Key Words
buffeting; stabilizing cable; cable-stayed bridge; construction; design.

Address
Sung-Won Choi; DM engineering, Bangii-dong, Songpa-ku, Seoul, 138-050, Korea
Ho-Kyung Kim; Department of Civil Engineering, Mokpo National University, Muan-gun, Jeonnam, 534-729, Korea

Abstract
A wind tunnel study has been carried out to determine the influence of spacing between buildings on wind characteristics above rural and suburban type of terrain. Experiments were performed for two types of buildings, three-floor family houses and five-floor apartment buildings. The atmospheric boundary layer (ABL) models were generated by means of the Counihan method using a castellated barrier wall, vortex generators and a fetch of roughness elements. A hot wire anemometry system was applied for measurement of mean velocity and velocity fluctuations. The mean velocity profiles are in good agreement with the power law for exponent values from ??=?0.15 to ??=?0.24, which is acceptable for the representation of the rural and suburban ABL, respectively. Effects of the spacing density among buildings on wind characteristics range from the ground up to 0.6?. As the spacing becomes smaller, the mean flow is slowed down, whilst, simultaneously, the turbulence intensity and absolute values of the Reynolds stress increase due to the increased friction between the surface and the air flow. This results in a higher ventilation efficiency as the increased retardation of horizontal flow simultaneously accompanies an intensified vertical transfer of momentum.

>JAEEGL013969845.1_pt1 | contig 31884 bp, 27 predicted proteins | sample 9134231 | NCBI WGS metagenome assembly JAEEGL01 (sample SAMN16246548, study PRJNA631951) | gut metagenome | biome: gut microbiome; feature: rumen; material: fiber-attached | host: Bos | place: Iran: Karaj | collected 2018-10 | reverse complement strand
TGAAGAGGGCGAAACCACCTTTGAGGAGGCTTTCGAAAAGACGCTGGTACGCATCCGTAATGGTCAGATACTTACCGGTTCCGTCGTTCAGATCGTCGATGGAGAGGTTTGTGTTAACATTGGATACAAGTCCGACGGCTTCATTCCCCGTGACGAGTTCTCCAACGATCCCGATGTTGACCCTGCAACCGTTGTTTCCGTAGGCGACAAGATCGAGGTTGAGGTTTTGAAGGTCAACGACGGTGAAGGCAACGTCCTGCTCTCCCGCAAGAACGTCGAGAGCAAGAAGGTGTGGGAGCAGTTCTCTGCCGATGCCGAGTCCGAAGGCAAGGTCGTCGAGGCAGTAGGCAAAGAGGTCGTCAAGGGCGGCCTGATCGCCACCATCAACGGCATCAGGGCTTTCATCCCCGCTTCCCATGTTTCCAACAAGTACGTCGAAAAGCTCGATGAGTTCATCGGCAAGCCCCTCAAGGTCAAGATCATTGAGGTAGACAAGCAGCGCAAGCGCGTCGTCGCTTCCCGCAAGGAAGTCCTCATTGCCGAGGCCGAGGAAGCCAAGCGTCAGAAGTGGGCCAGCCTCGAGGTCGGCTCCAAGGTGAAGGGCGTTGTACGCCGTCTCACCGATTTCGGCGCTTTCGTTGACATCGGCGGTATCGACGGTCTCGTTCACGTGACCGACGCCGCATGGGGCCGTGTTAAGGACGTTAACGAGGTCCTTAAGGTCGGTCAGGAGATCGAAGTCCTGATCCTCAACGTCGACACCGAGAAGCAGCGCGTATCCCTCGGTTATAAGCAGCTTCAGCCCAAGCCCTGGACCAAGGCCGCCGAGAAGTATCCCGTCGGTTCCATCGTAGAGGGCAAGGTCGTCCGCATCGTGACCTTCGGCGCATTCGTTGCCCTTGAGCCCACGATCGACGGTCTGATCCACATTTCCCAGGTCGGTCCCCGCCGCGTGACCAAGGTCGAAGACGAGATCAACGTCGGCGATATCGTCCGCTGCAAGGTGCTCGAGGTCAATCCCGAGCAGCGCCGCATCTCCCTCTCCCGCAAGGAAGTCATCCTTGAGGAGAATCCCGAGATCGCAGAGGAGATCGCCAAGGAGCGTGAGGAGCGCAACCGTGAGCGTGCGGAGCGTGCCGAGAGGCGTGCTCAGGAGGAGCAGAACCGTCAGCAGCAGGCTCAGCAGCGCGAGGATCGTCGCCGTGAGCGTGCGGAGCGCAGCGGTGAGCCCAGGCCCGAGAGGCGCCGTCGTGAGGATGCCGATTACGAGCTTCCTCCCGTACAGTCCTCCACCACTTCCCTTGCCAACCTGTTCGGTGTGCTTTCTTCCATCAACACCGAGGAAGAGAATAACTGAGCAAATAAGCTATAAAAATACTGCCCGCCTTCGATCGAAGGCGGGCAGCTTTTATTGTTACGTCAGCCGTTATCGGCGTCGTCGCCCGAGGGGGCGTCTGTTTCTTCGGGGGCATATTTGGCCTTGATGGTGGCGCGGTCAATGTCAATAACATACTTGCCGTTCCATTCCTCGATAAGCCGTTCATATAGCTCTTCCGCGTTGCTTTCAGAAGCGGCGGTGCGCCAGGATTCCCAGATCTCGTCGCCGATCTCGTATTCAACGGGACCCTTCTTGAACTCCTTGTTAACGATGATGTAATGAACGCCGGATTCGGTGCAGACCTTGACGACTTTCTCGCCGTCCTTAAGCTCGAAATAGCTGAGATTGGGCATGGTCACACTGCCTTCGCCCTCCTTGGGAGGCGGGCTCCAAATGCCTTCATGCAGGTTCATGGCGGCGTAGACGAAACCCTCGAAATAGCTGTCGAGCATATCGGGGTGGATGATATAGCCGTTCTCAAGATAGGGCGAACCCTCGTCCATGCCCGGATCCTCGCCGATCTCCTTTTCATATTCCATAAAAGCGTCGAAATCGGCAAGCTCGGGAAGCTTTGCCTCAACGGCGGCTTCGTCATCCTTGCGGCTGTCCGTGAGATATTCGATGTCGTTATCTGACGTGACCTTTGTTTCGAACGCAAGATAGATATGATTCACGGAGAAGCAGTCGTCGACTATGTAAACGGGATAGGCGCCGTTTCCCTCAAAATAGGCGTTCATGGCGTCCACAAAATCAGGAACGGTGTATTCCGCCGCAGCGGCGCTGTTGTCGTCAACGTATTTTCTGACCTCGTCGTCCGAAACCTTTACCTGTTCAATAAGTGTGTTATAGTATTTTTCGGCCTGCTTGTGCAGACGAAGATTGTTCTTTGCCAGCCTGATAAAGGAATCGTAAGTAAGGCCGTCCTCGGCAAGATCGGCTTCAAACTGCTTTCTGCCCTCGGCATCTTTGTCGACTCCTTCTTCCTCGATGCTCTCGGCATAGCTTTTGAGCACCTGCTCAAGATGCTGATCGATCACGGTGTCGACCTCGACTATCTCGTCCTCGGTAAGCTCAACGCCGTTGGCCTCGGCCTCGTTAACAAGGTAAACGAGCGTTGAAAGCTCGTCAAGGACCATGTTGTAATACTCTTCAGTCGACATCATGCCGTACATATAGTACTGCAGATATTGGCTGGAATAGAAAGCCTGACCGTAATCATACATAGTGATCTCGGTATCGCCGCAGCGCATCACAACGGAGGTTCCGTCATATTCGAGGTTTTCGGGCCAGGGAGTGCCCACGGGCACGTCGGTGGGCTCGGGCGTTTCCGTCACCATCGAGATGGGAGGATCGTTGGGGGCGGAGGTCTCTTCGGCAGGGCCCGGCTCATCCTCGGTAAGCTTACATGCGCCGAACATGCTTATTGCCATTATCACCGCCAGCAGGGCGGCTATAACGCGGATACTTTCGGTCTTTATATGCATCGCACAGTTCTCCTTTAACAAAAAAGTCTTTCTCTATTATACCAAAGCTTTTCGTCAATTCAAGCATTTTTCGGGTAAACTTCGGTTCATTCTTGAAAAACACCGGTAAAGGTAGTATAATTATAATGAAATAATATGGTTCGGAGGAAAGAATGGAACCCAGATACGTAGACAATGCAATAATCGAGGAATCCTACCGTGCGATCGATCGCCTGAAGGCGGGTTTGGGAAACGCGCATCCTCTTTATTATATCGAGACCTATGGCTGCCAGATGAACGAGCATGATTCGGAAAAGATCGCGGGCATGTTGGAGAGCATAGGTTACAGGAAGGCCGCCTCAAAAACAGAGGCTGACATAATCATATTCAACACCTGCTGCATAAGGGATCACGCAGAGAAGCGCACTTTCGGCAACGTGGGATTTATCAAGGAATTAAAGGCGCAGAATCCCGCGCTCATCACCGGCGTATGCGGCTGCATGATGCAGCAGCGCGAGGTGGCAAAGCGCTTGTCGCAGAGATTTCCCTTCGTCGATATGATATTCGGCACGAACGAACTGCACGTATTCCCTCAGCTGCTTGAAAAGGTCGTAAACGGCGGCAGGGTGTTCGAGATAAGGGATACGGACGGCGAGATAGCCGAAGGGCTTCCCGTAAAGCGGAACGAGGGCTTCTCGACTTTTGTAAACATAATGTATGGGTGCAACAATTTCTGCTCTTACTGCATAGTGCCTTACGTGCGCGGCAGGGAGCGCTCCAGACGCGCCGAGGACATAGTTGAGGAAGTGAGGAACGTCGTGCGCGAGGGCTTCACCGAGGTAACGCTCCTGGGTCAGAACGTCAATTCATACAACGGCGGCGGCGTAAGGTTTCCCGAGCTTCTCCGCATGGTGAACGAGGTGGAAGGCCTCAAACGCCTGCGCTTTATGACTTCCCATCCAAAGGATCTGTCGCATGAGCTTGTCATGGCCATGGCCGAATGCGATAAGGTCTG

Key Words
wind characteristics; spacing between buildings; wind tunnel simulation.

Address
Faculty of Mechanical Engineering and Naval Architecture, University of Zagreb, Ivana 5, HR-10000 Zagreb, Croatia
Department of Civil Engineering and Geological Sciences, University of Notre Dame, Notre Dame, IN 46556, USA